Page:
Figure 1

The "cut-in patch-out" technique. The pleural space is initially entered in the lowest tumor free interspace typically 3 to 5 cm anterior and inferior to the tumor location, as determined by preoperative CT scan, then extended posteriorly. The anterior aspect of the chest resection was then performed 3 to 5 cm anterior to the tumor location facilitated by upward scapular retraction. A one cm segment of rib is excised anteriorly to improve chest wall mobility.

Figure 2

Rib disarticulation and hilar dissection. The ribs are disarticulated posteriorly from their respective transverse processes and vertebral bodies. After chest wall resection is complete, hilar dissection including division of lobar vessels and airways for lobectomy along with complete peribronchial and mediastinal lymph node dissection is performed through the chest wall defect itself facilitated with the use of endoscopic stapling devices.

Figure 3

Chest wall reconstruction. After the specimens are removed, the chest wall defect is closed with a double layer of a Vicryl mesh. The mesh is initially secured to the transverse processes then to rib edges with interrupted 0-polyproplene sutures reinforced with a running looped 0-polydioxanone suture. Typically the first rib and first transverse process are not included in the patch to avoid contact with the brachial plexus or subclavian vessels.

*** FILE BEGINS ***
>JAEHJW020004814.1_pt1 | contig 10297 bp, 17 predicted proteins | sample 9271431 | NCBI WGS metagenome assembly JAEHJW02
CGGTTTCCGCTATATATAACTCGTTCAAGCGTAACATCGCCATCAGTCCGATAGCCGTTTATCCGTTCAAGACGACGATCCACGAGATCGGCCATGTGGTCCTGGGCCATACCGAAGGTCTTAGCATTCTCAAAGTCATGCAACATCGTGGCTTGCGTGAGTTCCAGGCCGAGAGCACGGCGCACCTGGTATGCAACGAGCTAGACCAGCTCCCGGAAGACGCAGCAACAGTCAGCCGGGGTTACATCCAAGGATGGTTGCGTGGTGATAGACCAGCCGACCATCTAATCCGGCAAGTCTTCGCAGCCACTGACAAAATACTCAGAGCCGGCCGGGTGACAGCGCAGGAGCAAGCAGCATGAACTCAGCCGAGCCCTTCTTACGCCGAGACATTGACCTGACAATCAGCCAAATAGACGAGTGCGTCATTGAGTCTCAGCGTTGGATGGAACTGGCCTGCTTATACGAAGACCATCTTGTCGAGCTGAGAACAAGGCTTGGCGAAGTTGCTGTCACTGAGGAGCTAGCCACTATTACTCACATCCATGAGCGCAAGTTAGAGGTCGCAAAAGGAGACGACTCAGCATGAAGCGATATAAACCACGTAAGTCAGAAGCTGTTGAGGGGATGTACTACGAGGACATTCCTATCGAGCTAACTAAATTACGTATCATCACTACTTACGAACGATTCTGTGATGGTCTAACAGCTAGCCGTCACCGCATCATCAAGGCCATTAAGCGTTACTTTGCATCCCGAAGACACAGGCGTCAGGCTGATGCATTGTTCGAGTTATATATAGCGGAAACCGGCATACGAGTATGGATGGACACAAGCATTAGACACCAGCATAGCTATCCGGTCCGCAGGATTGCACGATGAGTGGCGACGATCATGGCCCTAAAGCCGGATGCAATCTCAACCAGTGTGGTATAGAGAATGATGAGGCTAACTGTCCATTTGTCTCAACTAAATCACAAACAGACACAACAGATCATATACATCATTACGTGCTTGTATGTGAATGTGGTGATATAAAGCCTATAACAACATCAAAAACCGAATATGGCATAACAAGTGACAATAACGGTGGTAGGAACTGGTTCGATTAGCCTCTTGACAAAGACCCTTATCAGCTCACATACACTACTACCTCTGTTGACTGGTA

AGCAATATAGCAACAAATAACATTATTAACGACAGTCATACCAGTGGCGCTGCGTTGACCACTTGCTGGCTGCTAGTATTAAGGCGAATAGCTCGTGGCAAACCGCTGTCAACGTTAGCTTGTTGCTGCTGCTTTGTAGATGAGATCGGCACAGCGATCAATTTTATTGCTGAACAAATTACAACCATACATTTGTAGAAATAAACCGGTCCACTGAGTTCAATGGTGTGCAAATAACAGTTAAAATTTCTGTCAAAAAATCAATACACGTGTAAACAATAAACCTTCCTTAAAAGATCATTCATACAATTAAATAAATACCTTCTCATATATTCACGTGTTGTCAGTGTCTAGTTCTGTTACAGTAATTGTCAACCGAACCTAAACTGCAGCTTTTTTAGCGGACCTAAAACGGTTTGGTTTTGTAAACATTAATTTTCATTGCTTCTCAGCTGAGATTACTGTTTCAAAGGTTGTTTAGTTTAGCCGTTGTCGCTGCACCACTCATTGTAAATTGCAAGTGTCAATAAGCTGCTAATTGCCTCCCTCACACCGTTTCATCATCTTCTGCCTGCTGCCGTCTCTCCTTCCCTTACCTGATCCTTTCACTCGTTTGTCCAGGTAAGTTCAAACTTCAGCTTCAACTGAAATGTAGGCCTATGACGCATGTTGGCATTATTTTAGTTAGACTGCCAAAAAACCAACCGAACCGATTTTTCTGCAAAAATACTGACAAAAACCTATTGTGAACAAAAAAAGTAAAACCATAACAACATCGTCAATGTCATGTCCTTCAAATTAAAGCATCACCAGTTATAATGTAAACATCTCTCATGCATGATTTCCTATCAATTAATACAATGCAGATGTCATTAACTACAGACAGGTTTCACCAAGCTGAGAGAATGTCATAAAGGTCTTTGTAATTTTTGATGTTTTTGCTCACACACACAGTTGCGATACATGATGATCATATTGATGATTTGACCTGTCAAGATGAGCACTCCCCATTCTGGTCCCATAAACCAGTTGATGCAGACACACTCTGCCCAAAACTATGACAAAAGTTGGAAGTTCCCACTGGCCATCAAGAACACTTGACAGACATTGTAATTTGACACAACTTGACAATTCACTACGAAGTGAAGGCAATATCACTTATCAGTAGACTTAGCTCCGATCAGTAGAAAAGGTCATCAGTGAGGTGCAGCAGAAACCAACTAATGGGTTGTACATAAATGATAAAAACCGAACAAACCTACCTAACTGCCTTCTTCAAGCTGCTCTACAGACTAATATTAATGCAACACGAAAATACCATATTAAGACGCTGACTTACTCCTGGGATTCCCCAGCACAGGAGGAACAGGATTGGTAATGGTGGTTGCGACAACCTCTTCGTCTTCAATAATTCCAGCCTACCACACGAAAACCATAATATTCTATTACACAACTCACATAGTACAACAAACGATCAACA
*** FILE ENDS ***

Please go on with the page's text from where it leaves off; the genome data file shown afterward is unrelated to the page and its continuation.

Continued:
Statistical analysis

All statistical analysis was performed with Statistical Package for the Social Science (SPSS, Chicago, IL) version 20.0 for Windows. Values are presented as means with standard deviations unless otherwise specified. Continuous variables were compared using student t-test while categorical variables were compared with the chi squared. Survival and recurrence analysis was performed using the Kaplan-Meier method. A multivariate regression analysis for prolonged duration of oral narcotics (>100 days) was adjusted for narcotic use preoperatively, the number of ribs resected, estimated blood loss, length of hospital stay, and surgical technique. All tests were two-sided, with 0.05 serving as the level of significance.